Finding Susan Part 3

Paris - next stop Hollywood

Susan soon warmed to the idea of writing a book about her life, in particular revealing her secret love affair with her French Foreign Legion boss, General Koenig. The first task was to find a writer. I didn’t want to attempt it myself because, frankly, I wasn’t remotely good enough to do her story justice. This was a woman’s story and it needed a woman’s touch and understanding. After a couple of failed attempts to find the right author, with the help of our Los Angeles literary agency, we finally found Wendy Holden. I gave Wendy a teaser over the phone and, eager to know the rest of the story she travelled to Paris to meet me. Wendy agreed there and then to write the book with Susan and I introduced them to each other.

A few months later Wendy produced the first chapter and our agent used it to set about finding publishers around the world. We had no problem getting interest in the book and it was eventually picked up by more than a dozen territories. The book is called Tomorrow To Be Brave by Susan Travers and Wendy Holden. 

After the book was published I visited Susan on several occasions. I always arrived in time to take her to lunch because Susan thoroughly enjoyed a glass of champagne and foie gras de canard which was not available at the nursing home. One day I arrived there was an ambulance outside. I went up to her apartment to find her being attended to by a medic. She’d had a heart attack. She was conscious and quite aware. The medic gave me a look and shook his head as if to say she wasn’t going to make it. They wheeled her downstairs and into the ambulance. Susan was her usual stoic self and we said goodbye to each other as if for the last time. She’d told me more than once over the years that she was tired of living and was quite happy to die. I believed I’d never see her again.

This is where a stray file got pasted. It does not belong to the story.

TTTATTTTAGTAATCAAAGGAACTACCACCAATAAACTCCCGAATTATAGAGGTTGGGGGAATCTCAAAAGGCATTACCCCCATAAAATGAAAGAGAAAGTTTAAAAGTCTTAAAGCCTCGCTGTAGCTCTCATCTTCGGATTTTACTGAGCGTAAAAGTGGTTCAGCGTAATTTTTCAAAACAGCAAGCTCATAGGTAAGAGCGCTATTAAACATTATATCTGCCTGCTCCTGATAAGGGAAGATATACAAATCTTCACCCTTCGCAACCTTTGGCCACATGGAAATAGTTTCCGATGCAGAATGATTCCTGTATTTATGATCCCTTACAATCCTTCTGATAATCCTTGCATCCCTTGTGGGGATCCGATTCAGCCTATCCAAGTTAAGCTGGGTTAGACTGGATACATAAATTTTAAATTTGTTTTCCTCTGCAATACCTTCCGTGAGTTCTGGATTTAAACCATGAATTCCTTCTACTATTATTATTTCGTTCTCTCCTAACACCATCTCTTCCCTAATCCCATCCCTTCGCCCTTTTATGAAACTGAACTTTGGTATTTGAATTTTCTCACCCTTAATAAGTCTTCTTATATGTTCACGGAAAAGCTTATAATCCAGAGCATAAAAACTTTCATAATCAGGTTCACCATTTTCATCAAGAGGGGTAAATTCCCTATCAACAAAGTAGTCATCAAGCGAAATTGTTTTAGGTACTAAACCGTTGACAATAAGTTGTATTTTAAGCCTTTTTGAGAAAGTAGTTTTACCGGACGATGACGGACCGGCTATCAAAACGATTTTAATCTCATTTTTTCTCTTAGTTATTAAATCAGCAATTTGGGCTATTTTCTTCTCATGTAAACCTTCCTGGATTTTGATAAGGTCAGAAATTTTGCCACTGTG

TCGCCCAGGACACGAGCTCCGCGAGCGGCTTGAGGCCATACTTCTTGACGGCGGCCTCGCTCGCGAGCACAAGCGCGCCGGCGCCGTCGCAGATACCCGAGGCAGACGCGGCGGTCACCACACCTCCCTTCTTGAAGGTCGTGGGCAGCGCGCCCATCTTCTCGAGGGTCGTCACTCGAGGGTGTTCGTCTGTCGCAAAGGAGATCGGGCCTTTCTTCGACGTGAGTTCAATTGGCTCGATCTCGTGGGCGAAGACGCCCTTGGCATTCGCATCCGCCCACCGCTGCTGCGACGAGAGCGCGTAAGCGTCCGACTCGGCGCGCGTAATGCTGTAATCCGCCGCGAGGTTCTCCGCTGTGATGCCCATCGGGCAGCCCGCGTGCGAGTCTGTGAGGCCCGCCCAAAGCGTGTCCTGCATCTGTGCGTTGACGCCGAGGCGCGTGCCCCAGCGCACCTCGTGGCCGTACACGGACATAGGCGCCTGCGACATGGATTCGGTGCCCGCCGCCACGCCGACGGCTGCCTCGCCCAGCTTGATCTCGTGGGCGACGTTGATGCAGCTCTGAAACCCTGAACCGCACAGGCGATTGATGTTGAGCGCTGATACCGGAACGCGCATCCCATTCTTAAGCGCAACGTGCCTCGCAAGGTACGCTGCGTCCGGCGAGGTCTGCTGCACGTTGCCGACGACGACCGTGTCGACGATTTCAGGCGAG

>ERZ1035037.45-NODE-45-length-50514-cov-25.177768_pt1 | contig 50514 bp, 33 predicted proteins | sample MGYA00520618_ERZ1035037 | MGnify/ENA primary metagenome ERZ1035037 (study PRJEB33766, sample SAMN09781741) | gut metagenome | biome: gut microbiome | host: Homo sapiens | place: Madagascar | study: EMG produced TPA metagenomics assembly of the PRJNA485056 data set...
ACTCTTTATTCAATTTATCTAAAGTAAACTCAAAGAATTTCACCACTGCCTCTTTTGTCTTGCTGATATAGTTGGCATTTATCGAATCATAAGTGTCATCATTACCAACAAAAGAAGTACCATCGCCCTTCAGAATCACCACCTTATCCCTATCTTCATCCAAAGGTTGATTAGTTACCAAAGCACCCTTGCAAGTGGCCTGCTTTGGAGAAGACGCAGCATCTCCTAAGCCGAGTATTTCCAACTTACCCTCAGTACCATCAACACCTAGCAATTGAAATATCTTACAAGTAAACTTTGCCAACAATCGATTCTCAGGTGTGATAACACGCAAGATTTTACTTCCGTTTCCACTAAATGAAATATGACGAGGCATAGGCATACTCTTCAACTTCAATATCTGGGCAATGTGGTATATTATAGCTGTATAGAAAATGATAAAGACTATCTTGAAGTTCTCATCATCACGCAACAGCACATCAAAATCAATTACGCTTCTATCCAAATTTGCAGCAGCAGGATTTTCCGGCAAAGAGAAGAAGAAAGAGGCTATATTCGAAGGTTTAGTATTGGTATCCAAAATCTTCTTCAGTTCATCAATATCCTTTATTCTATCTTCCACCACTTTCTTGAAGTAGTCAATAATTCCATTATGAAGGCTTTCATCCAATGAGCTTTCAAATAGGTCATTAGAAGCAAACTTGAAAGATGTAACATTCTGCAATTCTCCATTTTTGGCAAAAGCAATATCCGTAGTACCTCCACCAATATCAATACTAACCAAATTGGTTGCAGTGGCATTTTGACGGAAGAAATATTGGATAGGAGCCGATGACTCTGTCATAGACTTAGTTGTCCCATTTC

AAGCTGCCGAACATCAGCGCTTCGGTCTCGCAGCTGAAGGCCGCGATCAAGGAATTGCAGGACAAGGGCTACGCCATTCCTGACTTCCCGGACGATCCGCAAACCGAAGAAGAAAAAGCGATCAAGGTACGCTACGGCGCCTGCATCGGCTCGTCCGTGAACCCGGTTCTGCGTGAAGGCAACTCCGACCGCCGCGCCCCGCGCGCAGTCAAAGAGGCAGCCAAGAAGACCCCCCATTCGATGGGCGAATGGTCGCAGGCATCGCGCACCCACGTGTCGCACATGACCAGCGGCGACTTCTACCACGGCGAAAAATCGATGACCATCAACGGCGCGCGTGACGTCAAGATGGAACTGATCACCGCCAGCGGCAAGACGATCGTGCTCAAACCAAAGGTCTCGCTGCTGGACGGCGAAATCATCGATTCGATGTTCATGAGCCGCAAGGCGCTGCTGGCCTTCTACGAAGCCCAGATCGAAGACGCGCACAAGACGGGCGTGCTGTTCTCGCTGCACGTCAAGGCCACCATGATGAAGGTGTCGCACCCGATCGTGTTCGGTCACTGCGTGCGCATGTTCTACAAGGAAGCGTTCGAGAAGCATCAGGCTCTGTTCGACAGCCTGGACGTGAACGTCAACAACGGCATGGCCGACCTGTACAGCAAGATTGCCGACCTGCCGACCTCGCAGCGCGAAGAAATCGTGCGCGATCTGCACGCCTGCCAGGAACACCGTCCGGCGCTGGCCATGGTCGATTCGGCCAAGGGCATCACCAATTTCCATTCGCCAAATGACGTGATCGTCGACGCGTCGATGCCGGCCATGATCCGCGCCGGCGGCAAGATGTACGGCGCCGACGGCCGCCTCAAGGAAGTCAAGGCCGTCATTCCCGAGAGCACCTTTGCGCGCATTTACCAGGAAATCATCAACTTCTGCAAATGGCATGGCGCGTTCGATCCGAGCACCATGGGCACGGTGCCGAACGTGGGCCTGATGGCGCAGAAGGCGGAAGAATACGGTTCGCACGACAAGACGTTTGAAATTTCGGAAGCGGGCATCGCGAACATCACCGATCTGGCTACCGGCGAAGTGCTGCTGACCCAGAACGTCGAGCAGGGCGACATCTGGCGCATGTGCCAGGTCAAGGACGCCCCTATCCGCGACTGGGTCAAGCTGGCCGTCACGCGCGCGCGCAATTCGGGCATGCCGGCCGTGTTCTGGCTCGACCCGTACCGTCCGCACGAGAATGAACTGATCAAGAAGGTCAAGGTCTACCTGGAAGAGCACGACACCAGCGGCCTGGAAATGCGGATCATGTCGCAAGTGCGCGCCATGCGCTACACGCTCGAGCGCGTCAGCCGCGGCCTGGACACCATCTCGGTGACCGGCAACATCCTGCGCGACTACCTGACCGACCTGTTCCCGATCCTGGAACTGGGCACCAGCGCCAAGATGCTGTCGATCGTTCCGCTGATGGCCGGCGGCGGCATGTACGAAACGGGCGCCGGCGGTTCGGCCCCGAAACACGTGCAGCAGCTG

Susan was to be disappointed that day, as far as dying was concerned, because she was soon back in her apartment, cleared to continue living as normal. She was a lot weaker though and the head nurse told me I would not be able to take her out to lunch anymore. The next time I arrived she was sleeping and I left without seeing her.

The last time I saw Susan was in hospital. She’d been transferred to a ward after another heart attack. I brought her flowers and we chatted for a bit. After so many years of getting to know her, when talking about her life, I came to recognise a particular sadness that often came over her. I put it down to nostalgia but I don’t think it was. Years later I got to spend some time with one of her sons, Tom, and after hearing his particular take on aspects of her life I think I understood the meaning behind those sad looks. I don’t believe she had the happiest of years after the war for reasons that were complex and quite personal.

She hung onto life for another year after our last meeting. I kept meaning to see her again but Paris was a long way to go for what would have been a brief visit and she was very frail. I learned of her death from Wendy Holden. Much to Susan’s consternation, she had made it to 94.

The day that Susan agreed to write the book I told her I wanted to make an epic movie of her war story and love affair. I was disappointed I had not achieved that before she died. It certainly isn’t easy getting a movie made, no matter how great a story it is.

I can report that I recently signed a deal with a huge Hollywood player to make Susan’s movie. But agreeing to make it and actually getting it on the silver screen are not the same thing. Fingers crossed.

16 thoughts on “Finding Susan Part 3”